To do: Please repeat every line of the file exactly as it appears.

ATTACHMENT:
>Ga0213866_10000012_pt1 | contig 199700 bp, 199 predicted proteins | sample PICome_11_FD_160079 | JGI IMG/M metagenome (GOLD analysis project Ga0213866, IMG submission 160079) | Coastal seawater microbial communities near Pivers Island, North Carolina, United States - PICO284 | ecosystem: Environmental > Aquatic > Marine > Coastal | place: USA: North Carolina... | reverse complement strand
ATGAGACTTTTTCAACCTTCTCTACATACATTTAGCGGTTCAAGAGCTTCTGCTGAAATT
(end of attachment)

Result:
>Ga0213866_10000012_pt1 | contig 199700 bp, 199 predicted proteins | sample PICome_11_FD_160079 | JGI IMG/M metagenome (GOLD analysis project Ga0213866, IMG submission 160079) | Coastal seawater microbial communities near Pivers Island, North Carolina, United States - PICO284 | ecosystem: Environmental > Aquatic > Marine > Coastal | place: USA: North Carolina... | reverse complement strand
ATGAGACTTTTTCAACCTTCTCTACATACATTTAGCGGTTCAAGAGCTTCTGCTGAAATT